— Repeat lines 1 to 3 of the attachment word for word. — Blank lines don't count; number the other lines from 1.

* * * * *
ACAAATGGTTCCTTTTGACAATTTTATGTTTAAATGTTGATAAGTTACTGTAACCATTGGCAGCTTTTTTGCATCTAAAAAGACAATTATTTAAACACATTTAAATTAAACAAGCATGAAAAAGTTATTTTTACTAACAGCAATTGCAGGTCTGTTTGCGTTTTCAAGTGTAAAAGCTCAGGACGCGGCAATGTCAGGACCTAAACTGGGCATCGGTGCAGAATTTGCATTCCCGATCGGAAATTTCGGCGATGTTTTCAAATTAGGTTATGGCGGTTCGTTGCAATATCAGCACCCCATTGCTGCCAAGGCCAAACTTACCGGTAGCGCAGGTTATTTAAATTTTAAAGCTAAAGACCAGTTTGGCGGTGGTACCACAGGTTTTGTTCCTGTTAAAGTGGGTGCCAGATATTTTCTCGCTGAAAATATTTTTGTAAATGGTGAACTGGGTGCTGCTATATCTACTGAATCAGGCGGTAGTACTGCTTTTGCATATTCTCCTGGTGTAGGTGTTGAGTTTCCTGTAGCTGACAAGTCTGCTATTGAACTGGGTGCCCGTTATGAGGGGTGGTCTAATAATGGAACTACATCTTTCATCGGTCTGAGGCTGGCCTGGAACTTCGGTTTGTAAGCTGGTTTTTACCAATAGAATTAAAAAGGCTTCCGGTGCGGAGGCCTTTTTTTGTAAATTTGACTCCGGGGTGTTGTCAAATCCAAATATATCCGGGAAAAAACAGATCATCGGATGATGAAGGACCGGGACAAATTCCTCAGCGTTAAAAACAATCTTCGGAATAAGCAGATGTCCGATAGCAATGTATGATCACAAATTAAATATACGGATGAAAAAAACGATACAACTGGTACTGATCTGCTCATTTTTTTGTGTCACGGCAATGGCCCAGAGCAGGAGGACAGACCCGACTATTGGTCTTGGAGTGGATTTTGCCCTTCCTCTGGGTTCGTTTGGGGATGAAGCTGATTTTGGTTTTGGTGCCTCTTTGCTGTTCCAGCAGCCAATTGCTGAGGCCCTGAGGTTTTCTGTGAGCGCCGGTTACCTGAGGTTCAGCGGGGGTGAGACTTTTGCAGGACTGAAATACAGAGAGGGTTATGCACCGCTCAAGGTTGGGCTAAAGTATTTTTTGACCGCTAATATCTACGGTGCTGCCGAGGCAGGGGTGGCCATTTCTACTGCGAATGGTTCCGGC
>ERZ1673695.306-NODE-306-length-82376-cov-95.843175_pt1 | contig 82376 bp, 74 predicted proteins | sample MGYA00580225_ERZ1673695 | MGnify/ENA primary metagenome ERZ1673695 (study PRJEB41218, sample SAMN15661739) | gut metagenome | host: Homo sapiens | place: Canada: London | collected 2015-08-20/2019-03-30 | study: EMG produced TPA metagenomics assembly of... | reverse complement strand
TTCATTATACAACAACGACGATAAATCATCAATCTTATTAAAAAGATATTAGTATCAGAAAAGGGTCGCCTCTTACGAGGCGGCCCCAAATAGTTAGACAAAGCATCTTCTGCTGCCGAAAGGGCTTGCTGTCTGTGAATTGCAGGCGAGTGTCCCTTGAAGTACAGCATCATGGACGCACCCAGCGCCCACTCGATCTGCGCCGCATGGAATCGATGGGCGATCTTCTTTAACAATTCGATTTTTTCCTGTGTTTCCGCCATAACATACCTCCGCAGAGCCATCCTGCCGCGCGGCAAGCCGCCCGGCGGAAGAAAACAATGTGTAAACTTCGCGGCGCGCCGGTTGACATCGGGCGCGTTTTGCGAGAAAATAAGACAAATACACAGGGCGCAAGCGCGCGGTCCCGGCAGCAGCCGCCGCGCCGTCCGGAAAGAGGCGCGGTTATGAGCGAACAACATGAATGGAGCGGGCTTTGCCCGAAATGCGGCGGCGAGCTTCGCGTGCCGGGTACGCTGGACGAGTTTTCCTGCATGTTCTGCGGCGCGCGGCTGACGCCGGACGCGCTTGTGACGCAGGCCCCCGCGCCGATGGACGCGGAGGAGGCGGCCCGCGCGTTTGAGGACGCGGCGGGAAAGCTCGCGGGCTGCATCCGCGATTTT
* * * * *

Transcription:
ACAAATGGTTCCTTTTGACAATTTTATGTTTAAATGTTGATAAGTTACTGTAACCATTGGCAGCTTTTTTGCATCTAAAAAGACAATTATTTAAACACATTTAAATTAAACAAGCATGAAAAAGTTATTTTTACTAACAGCAATTGCAGGTCTGTTTGCGTTTTCAAGTGTAAAAGCTCAGGACGCGGCAATGTCAGGACCTAAACTGGGCATCGGTGCAGAATTTGCATTCCCGATCGGAAATTTCGGCGATGTTTTCAAATTAGGTTATGGCGGTTCGTTGCAATATCAGCACCCCATTGCTGCCAAGGCCAAACTTACCGGTAGCGCAGGTTATTTAAATTTTAAAGCTAAAGACCAGTTTGGCGGTGGTACCACAGGTTTTGTTCCTGTTAAAGTGGGTGCCAGATATTTTCTCGCTGAAAATATTTTTGTAAATGGTGAACTGGGTGCTGCTATATCTACTGAATCAGGCGGTAGTACTGCTTTTGCATATTCTCCTGGTGTAGGTGTTGAGTTTCCTGTAGCTGACAAGTCTGCTATTGAACTGGGTGCCCGTTATGAGGGGTGGTCTAATAATGGAACTACATCTTTCATCGGTCTGAGGCTGGCCTGGAACTTCGGTTTGTAAGCTGGTTTTTACCAATAGAATTAAAAAGGCTTCCGGTGCGGAGGCCTTTTTTTGTAAATTTGACTCCGGGGTGTTGTCAAATCCAAATATATCCGGGAAAAAACAGATCATCGGATGATGAAGGACCGGGACAAATTCCTCAGCGTTAAAAACAATCTTCGGAATAAGCAGATGTCCGATAGCAATGTATGATCACAAATTAAATATACGGATGAAAAAAACGATACAACTGGTACTGATCTGCTCATTTTTTTGTGTCACGGCAATGGCCCAGAGCAGGAGGACAGACCCGACTATTGGTCTTGGAGTGGATTTTGCCCTTCCTCTGGGTTCGTTTGGGGATGAAGCTGATTTTGGTTTTGGTGCCTCTTTGCTGTTCCAGCAGCCAATTGCTGAGGCCCTGAGGTTTTCTGTGAGCGCCGGTTACCTGAGGTTCAGCGGGGGTGAGACTTTTGCAGGACTGAAATACAGAGAGGGTTATGCACCGCTCAAGGTTGGGCTAAAGTATTTTTTGACCGCTAATATCTACGGTGCTGCCGAGGCAGGGGTGGCCATTTCTACTGCGAATGGTTCCGGC
>ERZ1673695.306-NODE-306-length-82376-cov-95.843175_pt1 | contig 82376 bp, 74 predicted proteins | sample MGYA00580225_ERZ1673695 | MGnify/ENA primary metagenome ERZ1673695 (study PRJEB41218, sample SAMN15661739) | gut metagenome | host: Homo sapiens | place: Canada: London | collected 2015-08-20/2019-03-30 | study: EMG produced TPA metagenomics assembly of... | reverse complement strand
TTCATTATACAACAACGACGATAAATCATCAATCTTATTAAAAAGATATTAGTATCAGAAAAGGGTCGCCTCTTACGAGGCGGCCCCAAATAGTTAGACAAAGCATCTTCTGCTGCCGAAAGGGCTTGCTGTCTGTGAATTGCAGGCGAGTGTCCCTTGAAGTACAGCATCATGGACGCACCCAGCGCCCACTCGATCTGCGCCGCATGGAATCGATGGGCGATCTTCTTTAACAATTCGATTTTTTCCTGTGTTTCCGCCATAACATACCTCCGCAGAGCCATCCTGCCGCGCGGCAAGCCGCCCGGCGGAAGAAAACAATGTGTAAACTTCGCGGCGCGCCGGTTGACATCGGGCGCGTTTTGCGAGAAAATAAGACAAATACACAGGGCGCAAGCGCGCGGTCCCGGCAGCAGCCGCCGCGCCGTCCGGAAAGAGGCGCGGTTATGAGCGAACAACATGAATGGAGCGGGCTTTGCCCGAAATGCGGCGGCGAGCTTCGCGTGCCGGGTACGCTGGACGAGTTTTCCTGCATGTTCTGCGGCGCGCGGCTGACGCCGGACGCGCTTGTGACGCAGGCCCCCGCGCCGATGGACGCGGAGGAGGCGGCCCGCGCGTTTGAGGACGCGGCGGGAAAGCTCGCGGGCTGCATCCGCGATTTT